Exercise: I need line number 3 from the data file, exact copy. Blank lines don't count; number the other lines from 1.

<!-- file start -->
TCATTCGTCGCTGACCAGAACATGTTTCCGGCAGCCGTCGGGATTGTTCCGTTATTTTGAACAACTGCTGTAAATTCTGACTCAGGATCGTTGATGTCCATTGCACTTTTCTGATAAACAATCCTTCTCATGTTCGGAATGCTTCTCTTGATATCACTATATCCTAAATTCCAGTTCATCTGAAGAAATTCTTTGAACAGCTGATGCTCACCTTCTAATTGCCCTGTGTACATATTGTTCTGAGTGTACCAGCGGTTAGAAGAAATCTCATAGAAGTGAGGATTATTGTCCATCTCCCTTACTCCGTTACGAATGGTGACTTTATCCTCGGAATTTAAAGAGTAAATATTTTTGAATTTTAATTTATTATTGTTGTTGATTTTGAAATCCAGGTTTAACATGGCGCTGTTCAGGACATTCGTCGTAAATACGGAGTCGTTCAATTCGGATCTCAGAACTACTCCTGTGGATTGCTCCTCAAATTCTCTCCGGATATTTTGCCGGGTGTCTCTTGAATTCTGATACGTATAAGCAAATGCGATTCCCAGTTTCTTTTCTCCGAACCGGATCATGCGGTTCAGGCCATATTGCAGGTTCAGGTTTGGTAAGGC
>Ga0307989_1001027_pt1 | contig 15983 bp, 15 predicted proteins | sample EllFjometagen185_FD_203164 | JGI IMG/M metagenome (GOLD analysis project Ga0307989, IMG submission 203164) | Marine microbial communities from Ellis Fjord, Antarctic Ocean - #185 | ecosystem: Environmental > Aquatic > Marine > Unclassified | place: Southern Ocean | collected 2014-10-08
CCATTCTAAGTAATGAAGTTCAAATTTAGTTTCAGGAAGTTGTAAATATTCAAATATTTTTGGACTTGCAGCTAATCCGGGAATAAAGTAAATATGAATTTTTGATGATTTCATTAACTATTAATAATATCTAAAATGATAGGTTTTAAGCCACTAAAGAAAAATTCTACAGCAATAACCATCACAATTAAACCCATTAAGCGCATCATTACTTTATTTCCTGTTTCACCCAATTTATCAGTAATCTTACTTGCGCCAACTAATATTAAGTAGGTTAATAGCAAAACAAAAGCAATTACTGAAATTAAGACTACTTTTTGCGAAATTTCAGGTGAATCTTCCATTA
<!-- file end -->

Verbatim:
CCATTCTAAGTAATGAAGTTCAAATTTAGTTTCAGGAAGTTGTAAATATTCAAATATTTTTGGACTTGCAGCTAATCCGGGAATAAAGTAAATATGAATTTTTGATGATTTCATTAACTATTAATAATATCTAAAATGATAGGTTTTAAGCCACTAAAGAAAAATTCTACAGCAATAACCATCACAATTAAACCCATTAAGCGCATCATTACTTTATTTCCTGTTTCACCCAATTTATCAGTAATCTTACTTGCGCCAACTAATATTAAGTAGGTTAATAGCAAAACAAAAGCAATTACTGAAATTAAGACTACTTTTTGCGAAATTTCAGGTGAATCTTCCATTA